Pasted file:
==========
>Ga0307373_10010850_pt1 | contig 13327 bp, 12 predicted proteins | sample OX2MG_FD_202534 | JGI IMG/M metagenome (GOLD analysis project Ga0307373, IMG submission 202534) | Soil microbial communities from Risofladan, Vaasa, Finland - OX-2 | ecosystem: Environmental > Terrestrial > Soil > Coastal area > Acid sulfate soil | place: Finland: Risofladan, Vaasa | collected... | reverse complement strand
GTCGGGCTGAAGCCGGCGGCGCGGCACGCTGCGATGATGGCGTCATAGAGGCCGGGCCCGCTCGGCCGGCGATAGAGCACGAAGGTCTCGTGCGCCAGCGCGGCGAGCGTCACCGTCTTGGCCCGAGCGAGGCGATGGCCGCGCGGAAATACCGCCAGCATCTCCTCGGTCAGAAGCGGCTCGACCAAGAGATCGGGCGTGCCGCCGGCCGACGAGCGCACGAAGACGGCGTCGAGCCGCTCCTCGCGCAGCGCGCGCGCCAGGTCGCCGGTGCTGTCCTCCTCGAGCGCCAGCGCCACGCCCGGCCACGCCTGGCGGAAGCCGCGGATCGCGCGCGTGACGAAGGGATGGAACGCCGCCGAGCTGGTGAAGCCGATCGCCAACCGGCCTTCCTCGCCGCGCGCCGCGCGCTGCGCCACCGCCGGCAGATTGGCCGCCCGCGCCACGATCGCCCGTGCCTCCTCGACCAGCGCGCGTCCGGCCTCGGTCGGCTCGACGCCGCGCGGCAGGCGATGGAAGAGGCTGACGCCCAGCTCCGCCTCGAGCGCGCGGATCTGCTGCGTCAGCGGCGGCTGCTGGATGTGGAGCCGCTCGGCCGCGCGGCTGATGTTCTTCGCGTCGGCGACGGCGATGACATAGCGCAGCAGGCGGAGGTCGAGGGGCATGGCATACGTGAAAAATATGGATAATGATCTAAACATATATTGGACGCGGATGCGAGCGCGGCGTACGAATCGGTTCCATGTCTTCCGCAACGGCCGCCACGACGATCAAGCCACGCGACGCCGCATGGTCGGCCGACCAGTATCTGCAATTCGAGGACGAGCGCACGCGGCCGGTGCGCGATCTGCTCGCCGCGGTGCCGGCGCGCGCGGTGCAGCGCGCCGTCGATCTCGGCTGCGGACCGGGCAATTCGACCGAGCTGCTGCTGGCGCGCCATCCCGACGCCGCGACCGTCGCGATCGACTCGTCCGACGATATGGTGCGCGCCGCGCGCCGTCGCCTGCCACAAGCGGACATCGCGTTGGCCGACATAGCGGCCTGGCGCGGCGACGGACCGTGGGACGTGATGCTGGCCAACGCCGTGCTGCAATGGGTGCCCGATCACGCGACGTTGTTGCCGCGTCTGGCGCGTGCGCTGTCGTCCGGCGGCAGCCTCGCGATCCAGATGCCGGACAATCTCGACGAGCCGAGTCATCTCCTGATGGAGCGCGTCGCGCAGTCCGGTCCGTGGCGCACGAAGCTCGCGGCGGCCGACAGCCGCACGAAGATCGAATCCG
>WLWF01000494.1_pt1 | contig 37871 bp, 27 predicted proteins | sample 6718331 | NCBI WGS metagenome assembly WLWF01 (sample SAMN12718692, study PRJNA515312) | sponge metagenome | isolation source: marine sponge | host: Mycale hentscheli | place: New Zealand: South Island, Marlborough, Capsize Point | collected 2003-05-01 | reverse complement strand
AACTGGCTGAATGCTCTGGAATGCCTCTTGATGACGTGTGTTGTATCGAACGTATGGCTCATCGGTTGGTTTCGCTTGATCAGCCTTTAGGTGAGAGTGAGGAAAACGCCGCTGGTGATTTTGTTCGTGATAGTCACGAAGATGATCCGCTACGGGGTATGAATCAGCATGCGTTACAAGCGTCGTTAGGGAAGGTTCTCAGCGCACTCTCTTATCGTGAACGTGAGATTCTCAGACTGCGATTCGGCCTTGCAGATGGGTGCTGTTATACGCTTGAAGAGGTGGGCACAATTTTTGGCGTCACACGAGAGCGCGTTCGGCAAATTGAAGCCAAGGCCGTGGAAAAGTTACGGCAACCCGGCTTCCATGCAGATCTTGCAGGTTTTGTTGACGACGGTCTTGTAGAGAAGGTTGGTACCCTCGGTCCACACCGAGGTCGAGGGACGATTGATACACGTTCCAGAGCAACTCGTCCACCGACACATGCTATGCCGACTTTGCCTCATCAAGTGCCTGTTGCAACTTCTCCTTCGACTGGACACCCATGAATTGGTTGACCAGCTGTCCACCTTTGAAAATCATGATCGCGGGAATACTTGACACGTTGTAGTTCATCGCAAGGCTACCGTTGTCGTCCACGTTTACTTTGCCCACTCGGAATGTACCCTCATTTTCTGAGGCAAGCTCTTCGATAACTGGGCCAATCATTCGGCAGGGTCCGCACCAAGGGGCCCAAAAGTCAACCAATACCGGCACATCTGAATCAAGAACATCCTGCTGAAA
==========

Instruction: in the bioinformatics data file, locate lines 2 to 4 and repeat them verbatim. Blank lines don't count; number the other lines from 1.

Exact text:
GTCGGGCTGAAGCCGGCGGCGCGGCACGCTGCGATGATGGCGTCATAGAGGCCGGGCCCGCTCGGCCGGCGATAGAGCACGAAGGTCTCGTGCGCCAGCGCGGCGAGCGTCACCGTCTTGGCCCGAGCGAGGCGATGGCCGCGCGGAAATACCGCCAGCATCTCCTCGGTCAGAAGCGGCTCGACCAAGAGATCGGGCGTGCCGCCGGCCGACGAGCGCACGAAGACGGCGTCGAGCCGCTCCTCGCGCAGCGCGCGCGCCAGGTCGCCGGTGCTGTCCTCCTCGAGCGCCAGCGCCACGCCCGGCCACGCCTGGCGGAAGCCGCGGATCGCGCGCGTGACGAAGGGATGGAACGCCGCCGAGCTGGTGAAGCCGATCGCCAACCGGCCTTCCTCGCCGCGCGCCGCGCGCTGCGCCACCGCCGGCAGATTGGCCGCCCGCGCCACGATCGCCCGTGCCTCCTCGACCAGCGCGCGTCCGGCCTCGGTCGGCTCGACGCCGCGCGGCAGGCGATGGAAGAGGCTGACGCCCAGCTCCGCCTCGAGCGCGCGGATCTGCTGCGTCAGCGGCGGCTGCTGGATGTGGAGCCGCTCGGCCGCGCGGCTGATGTTCTTCGCGTCGGCGACGGCGATGACATAGCGCAGCAGGCGGAGGTCGAGGGGCATGGCATACGTGAAAAATATGGATAATGATCTAAACATATATTGGACGCGGATGCGAGCGCGGCGTACGAATCGGTTCCATGTCTTCCGCAACGGCCGCCACGACGATCAAGCCACGCGACGCCGCATGGTCGGCCGACCAGTATCTGCAATTCGAGGACGAGCGCACGCGGCCGGTGCGCGATCTGCTCGCCGCGGTGCCGGCGCGCGCGGTGCAGCGCGCCGTCGATCTCGGCTGCGGACCGGGCAATTCGACCGAGCTGCTGCTGGCGCGCCATCCCGACGCCGCGACCGTCGCGATCGACTCGTCCGACGATATGGTGCGCGCCGCGCGCCGTCGCCTGCCACAAGCGGACATCGCGTTGGCCGACATAGCGGCCTGGCGCGGCGACGGACCGTGGGACGTGATGCTGGCCAACGCCGTGCTGCAATGGGTGCCCGATCACGCGACGTTGTTGCCGCGTCTGGCGCGTGCGCTGTCGTCCGGCGGCAGCCTCGCGATCCAGATGCCGGACAATCTCGACGAGCCGAGTCATCTCCTGATGGAGCGCGTCGCGCAGTCCGGTCCGTGGCGCACGAAGCTCGCGGCGGCCGACAGCCGCACGAAGATCGAATCCG
>WLWF01000494.1_pt1 | contig 37871 bp, 27 predicted proteins | sample 6718331 | NCBI WGS metagenome assembly WLWF01 (sample SAMN12718692, study PRJNA515312) | sponge metagenome | isolation source: marine sponge | host: Mycale hentscheli | place: New Zealand: South Island, Marlborough, Capsize Point | collected 2003-05-01 | reverse complement strand
AACTGGCTGAATGCTCTGGAATGCCTCTTGATGACGTGTGTTGTATCGAACGTATGGCTCATCGGTTGGTTTCGCTTGATCAGCCTTTAGGTGAGAGTGAGGAAAACGCCGCTGGTGATTTTGTTCGTGATAGTCACGAAGATGATCCGCTACGGGGTATGAATCAGCATGCGTTACAAGCGTCGTTAGGGAAGGTTCTCAGCGCACTCTCTTATCGTGAACGTGAGATTCTCAGACTGCGATTCGGCCTTGCAGATGGGTGCTGTTATACGCTTGAAGAGGTGGGCACAATTTTTGGCGTCACACGAGAGCGCGTTCGGCAAATTGAAGCCAAGGCCGTGGAAAAGTTACGGCAACCCGGCTTCCATGCAGATCTTGCAGGTTTTGTTGACGACGGTCTTGTAGAGAAGGTTGGTACCCTCGGTCCACACCGAGGTCGAGGGACGATTGATACACGTTCCAGAGCAACTCGTCCACCGACACATGCTATGCCGACTTTGCCTCATCAAGTGCCTGTTGCAACTTCTCCTTCGACTGGACACCCATGAATTGGTTGACCAGCTGTCCACCTTTGAAAATCATGATCGCGGGAATACTTGACACGTTGTAGTTCATCGCAAGGCTACCGTTGTCGTCCACGTTTACTTTGCCCACTCGGAATGTACCCTCATTTTCTGAGGCAAGCTCTTCGATAACTGGGCCAATCATTCGGCAGGGTCCGCACCAAGGGGCCCAAAAGTCAACCAATACCGGCACATCTGAATCAAGAACATCCTGCTGAAA